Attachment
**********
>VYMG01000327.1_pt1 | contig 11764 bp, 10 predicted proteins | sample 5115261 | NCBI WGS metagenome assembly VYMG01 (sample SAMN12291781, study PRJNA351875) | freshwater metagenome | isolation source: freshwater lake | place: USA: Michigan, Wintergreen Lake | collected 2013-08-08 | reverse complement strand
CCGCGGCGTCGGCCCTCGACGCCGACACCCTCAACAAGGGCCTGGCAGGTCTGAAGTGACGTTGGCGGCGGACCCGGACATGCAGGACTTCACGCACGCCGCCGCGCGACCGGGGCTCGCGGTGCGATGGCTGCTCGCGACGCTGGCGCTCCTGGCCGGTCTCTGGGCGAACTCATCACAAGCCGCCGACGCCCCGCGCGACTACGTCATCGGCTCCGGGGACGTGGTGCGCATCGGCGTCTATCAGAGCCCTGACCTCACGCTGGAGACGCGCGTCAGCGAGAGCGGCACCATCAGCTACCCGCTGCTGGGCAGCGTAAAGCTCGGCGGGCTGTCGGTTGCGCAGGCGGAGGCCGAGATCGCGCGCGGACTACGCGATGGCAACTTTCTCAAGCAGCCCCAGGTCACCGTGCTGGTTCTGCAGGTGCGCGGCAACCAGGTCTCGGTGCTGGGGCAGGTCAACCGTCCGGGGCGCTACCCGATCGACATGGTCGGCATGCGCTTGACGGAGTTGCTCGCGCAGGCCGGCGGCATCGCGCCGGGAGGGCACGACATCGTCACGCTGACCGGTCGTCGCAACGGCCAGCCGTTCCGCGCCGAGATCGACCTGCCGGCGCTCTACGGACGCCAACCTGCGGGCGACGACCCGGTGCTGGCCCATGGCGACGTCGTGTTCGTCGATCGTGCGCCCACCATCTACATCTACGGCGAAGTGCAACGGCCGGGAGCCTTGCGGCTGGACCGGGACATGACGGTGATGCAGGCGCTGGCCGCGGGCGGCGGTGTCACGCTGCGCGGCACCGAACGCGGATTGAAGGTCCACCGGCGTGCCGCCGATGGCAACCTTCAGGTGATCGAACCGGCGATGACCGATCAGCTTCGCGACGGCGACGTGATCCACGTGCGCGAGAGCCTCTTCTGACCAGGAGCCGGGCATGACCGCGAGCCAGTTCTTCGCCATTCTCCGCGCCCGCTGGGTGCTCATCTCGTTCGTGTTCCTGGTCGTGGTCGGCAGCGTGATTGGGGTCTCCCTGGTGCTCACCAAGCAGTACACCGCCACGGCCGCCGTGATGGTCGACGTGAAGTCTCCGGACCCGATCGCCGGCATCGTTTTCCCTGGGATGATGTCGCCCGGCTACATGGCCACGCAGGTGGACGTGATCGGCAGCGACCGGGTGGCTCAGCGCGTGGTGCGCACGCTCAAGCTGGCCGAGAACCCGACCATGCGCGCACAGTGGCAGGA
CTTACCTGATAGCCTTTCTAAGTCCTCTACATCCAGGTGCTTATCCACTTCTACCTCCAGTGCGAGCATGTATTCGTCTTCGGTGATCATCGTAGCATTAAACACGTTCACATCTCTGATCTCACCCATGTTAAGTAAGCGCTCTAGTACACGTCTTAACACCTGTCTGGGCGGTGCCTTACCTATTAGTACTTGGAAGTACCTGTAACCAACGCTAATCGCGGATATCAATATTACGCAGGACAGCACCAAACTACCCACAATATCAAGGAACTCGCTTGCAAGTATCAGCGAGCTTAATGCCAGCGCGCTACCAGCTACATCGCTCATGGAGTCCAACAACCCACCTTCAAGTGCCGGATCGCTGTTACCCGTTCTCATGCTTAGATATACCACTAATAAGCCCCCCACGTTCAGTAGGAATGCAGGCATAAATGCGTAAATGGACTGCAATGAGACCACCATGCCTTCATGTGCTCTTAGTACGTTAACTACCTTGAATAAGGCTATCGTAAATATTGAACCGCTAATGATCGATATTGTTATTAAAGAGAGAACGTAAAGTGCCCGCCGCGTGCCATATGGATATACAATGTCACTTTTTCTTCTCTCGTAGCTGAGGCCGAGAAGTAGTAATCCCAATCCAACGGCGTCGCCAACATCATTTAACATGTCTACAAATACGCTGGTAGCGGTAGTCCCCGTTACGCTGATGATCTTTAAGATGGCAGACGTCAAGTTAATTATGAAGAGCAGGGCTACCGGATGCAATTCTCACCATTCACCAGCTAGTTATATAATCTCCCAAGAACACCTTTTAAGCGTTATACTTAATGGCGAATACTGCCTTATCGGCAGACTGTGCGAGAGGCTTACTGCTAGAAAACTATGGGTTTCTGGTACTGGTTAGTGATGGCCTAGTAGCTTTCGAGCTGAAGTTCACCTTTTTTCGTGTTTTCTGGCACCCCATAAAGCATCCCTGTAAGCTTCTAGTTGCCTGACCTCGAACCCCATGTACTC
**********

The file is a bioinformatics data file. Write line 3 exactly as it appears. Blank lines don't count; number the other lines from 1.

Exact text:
CTTACCTGATAGCCTTTCTAAGTCCTCTACATCCAGGTGCTTATCCACTTCTACCTCCAGTGCGAGCATGTATTCGTCTTCGGTGATCATCGTAGCATTAAACACGTTCACATCTCTGATCTCACCCATGTTAAGTAAGCGCTCTAGTACACGTCTTAACACCTGTCTGGGCGGTGCCTTACCTATTAGTACTTGGAAGTACCTGTAACCAACGCTAATCGCGGATATCAATATTACGCAGGACAGCACCAAACTACCCACAATATCAAGGAACTCGCTTGCAAGTATCAGCGAGCTTAATGCCAGCGCGCTACCAGCTACATCGCTCATGGAGTCCAACAACCCACCTTCAAGTGCCGGATCGCTGTTACCCGTTCTCATGCTTAGATATACCACTAATAAGCCCCCCACGTTCAGTAGGAATGCAGGCATAAATGCGTAAATGGACTGCAATGAGACCACCATGCCTTCATGTGCTCTTAGTACGTTAACTACCTTGAATAAGGCTATCGTAAATATTGAACCGCTAATGATCGATATTGTTATTAAAGAGAGAACGTAAAGTGCCCGCCGCGTGCCATATGGATATACAATGTCACTTTTTCTTCTCTCGTAGCTGAGGCCGAGAAGTAGTAATCCCAATCCAACGGCGTCGCCAACATCATTTAACATGTCTACAAATACGCTGGTAGCGGTAGTCCCCGTTACGCTGATGATCTTTAAGATGGCAGACGTCAAGTTAATTATGAAGAGCAGGGCTACCGGATGCAATTCTCACCATTCACCAGCTAGTTATATAATCTCCCAAGAACACCTTTTAAGCGTTATACTTAATGGCGAATACTGCCTTATCGGCAGACTGTGCGAGAGGCTTACTGCTAGAAAACTATGGGTTTCTGGTACTGGTTAGTGATGGCCTAGTAGCTTTCGAGCTGAAGTTCACCTTTTTTCGTGTTTTCTGGCACCCCATAAAGCATCCCTGTAAGCTTCTAGTTGCCTGACCTCGAACCCCATGTACTC